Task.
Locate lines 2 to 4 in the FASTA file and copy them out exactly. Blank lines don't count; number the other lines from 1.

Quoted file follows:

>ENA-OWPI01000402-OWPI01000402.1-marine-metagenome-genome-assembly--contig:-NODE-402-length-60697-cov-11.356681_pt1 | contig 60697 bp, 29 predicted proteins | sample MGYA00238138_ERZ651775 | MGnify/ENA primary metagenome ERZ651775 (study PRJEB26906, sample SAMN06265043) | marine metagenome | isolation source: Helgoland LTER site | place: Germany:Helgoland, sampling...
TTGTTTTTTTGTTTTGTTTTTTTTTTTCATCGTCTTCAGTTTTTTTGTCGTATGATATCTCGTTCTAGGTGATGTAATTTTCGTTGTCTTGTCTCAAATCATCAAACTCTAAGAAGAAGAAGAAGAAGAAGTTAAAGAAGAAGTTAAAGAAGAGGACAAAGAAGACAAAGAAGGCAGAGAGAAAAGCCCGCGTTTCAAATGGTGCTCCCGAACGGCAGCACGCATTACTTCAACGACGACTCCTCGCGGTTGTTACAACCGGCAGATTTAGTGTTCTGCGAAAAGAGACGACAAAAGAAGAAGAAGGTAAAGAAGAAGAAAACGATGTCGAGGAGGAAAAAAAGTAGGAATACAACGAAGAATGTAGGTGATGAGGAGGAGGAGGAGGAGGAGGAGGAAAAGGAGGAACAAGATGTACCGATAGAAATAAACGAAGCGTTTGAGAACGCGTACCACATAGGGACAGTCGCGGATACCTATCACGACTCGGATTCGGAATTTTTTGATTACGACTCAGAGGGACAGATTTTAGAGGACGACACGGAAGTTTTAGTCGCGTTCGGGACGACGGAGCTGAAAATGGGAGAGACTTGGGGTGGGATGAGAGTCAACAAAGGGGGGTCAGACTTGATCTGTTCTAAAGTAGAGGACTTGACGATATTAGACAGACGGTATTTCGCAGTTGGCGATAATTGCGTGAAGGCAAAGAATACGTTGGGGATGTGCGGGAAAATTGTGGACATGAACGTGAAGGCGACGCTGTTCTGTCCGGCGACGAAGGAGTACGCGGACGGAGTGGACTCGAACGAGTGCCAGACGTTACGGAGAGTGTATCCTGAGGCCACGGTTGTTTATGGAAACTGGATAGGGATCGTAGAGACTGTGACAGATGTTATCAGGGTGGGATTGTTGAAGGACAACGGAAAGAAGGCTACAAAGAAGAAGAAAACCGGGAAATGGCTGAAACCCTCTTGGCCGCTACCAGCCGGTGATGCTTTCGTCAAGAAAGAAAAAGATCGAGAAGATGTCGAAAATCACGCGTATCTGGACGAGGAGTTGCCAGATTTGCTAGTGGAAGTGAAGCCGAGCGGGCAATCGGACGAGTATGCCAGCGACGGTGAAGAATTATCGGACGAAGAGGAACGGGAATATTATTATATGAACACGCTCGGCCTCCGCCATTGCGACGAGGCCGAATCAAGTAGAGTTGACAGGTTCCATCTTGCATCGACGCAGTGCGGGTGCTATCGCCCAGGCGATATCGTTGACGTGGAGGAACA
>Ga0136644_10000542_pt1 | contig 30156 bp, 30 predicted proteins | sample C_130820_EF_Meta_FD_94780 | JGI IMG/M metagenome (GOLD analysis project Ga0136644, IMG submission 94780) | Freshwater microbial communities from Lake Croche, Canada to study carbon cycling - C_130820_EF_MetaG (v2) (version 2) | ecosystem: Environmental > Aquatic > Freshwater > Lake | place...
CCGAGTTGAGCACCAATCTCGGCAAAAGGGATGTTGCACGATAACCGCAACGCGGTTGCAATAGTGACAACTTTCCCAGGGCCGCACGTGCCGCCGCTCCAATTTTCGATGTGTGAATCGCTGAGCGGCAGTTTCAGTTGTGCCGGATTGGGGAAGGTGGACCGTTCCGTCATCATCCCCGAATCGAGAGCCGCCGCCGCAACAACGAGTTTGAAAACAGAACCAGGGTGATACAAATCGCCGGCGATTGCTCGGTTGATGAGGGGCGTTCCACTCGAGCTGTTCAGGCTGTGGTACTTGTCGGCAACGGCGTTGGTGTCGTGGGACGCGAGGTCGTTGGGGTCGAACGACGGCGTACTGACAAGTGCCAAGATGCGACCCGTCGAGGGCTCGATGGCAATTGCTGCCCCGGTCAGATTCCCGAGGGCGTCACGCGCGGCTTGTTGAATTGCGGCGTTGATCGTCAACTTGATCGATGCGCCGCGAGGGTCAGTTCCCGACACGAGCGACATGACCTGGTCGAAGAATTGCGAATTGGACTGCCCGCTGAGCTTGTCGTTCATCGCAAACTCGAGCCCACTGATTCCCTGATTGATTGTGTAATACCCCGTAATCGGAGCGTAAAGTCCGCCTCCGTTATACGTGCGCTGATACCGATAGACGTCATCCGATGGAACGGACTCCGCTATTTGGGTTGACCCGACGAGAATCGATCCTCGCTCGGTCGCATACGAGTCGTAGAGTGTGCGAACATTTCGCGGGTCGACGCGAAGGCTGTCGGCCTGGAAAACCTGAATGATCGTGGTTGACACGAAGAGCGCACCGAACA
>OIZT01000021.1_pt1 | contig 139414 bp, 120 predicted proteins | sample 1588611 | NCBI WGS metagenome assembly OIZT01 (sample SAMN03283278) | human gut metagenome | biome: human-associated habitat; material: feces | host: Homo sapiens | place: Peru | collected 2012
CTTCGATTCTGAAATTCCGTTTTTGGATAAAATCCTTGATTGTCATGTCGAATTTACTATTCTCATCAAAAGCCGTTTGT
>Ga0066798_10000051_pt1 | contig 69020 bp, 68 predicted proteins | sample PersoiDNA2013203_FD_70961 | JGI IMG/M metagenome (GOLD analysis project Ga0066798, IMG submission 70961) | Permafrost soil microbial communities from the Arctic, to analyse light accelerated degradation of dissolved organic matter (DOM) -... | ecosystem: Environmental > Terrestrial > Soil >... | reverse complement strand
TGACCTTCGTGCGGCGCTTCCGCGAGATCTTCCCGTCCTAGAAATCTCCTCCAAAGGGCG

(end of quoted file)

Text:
TTGTTTTTTTGTTTTGTTTTTTTTTTTCATCGTCTTCAGTTTTTTTGTCGTATGATATCTCGTTCTAGGTGATGTAATTTTCGTTGTCTTGTCTCAAATCATCAAACTCTAAGAAGAAGAAGAAGAAGAAGTTAAAGAAGAAGTTAAAGAAGAGGACAAAGAAGACAAAGAAGGCAGAGAGAAAAGCCCGCGTTTCAAATGGTGCTCCCGAACGGCAGCACGCATTACTTCAACGACGACTCCTCGCGGTTGTTACAACCGGCAGATTTAGTGTTCTGCGAAAAGAGACGACAAAAGAAGAAGAAGGTAAAGAAGAAGAAAACGATGTCGAGGAGGAAAAAAAGTAGGAATACAACGAAGAATGTAGGTGATGAGGAGGAGGAGGAGGAGGAGGAGGAAAAGGAGGAACAAGATGTACCGATAGAAATAAACGAAGCGTTTGAGAACGCGTACCACATAGGGACAGTCGCGGATACCTATCACGACTCGGATTCGGAATTTTTTGATTACGACTCAGAGGGACAGATTTTAGAGGACGACACGGAAGTTTTAGTCGCGTTCGGGACGACGGAGCTGAAAATGGGAGAGACTTGGGGTGGGATGAGAGTCAACAAAGGGGGGTCAGACTTGATCTGTTCTAAAGTAGAGGACTTGACGATATTAGACAGACGGTATTTCGCAGTTGGCGATAATTGCGTGAAGGCAAAGAATACGTTGGGGATGTGCGGGAAAATTGTGGACATGAACGTGAAGGCGACGCTGTTCTGTCCGGCGACGAAGGAGTACGCGGACGGAGTGGACTCGAACGAGTGCCAGACGTTACGGAGAGTGTATCCTGAGGCCACGGTTGTTTATGGAAACTGGATAGGGATCGTAGAGACTGTGACAGATGTTATCAGGGTGGGATTGTTGAAGGACAACGGAAAGAAGGCTACAAAGAAGAAGAAAACCGGGAAATGGCTGAAACCCTCTTGGCCGCTACCAGCCGGTGATGCTTTCGTCAAGAAAGAAAAAGATCGAGAAGATGTCGAAAATCACGCGTATCTGGACGAGGAGTTGCCAGATTTGCTAGTGGAAGTGAAGCCGAGCGGGCAATCGGACGAGTATGCCAGCGACGGTGAAGAATTATCGGACGAAGAGGAACGGGAATATTATTATATGAACACGCTCGGCCTCCGCCATTGCGACGAGGCCGAATCAAGTAGAGTTGACAGGTTCCATCTTGCATCGACGCAGTGCGGGTGCTATCGCCCAGGCGATATCGTTGACGTGGAGGAACA
>Ga0136644_10000542_pt1 | contig 30156 bp, 30 predicted proteins | sample C_130820_EF_Meta_FD_94780 | JGI IMG/M metagenome (GOLD analysis project Ga0136644, IMG submission 94780) | Freshwater microbial communities from Lake Croche, Canada to study carbon cycling - C_130820_EF_MetaG (v2) (version 2) | ecosystem: Environmental > Aquatic > Freshwater > Lake | place...
CCGAGTTGAGCACCAATCTCGGCAAAAGGGATGTTGCACGATAACCGCAACGCGGTTGCAATAGTGACAACTTTCCCAGGGCCGCACGTGCCGCCGCTCCAATTTTCGATGTGTGAATCGCTGAGCGGCAGTTTCAGTTGTGCCGGATTGGGGAAGGTGGACCGTTCCGTCATCATCCCCGAATCGAGAGCCGCCGCCGCAACAACGAGTTTGAAAACAGAACCAGGGTGATACAAATCGCCGGCGATTGCTCGGTTGATGAGGGGCGTTCCACTCGAGCTGTTCAGGCTGTGGTACTTGTCGGCAACGGCGTTGGTGTCGTGGGACGCGAGGTCGTTGGGGTCGAACGACGGCGTACTGACAAGTGCCAAGATGCGACCCGTCGAGGGCTCGATGGCAATTGCTGCCCCGGTCAGATTCCCGAGGGCGTCACGCGCGGCTTGTTGAATTGCGGCGTTGATCGTCAACTTGATCGATGCGCCGCGAGGGTCAGTTCCCGACACGAGCGACATGACCTGGTCGAAGAATTGCGAATTGGACTGCCCGCTGAGCTTGTCGTTCATCGCAAACTCGAGCCCACTGATTCCCTGATTGATTGTGTAATACCCCGTAATCGGAGCGTAAAGTCCGCCTCCGTTATACGTGCGCTGATACCGATAGACGTCATCCGATGGAACGGACTCCGCTATTTGGGTTGACCCGACGAGAATCGATCCTCGCTCGGTCGCATACGAGTCGTAGAGTGTGCGAACATTTCGCGGGTCGACGCGAAGGCTGTCGGCCTGGAAAACCTGAATGATCGTGGTTGACACGAAGAGCGCACCGAACA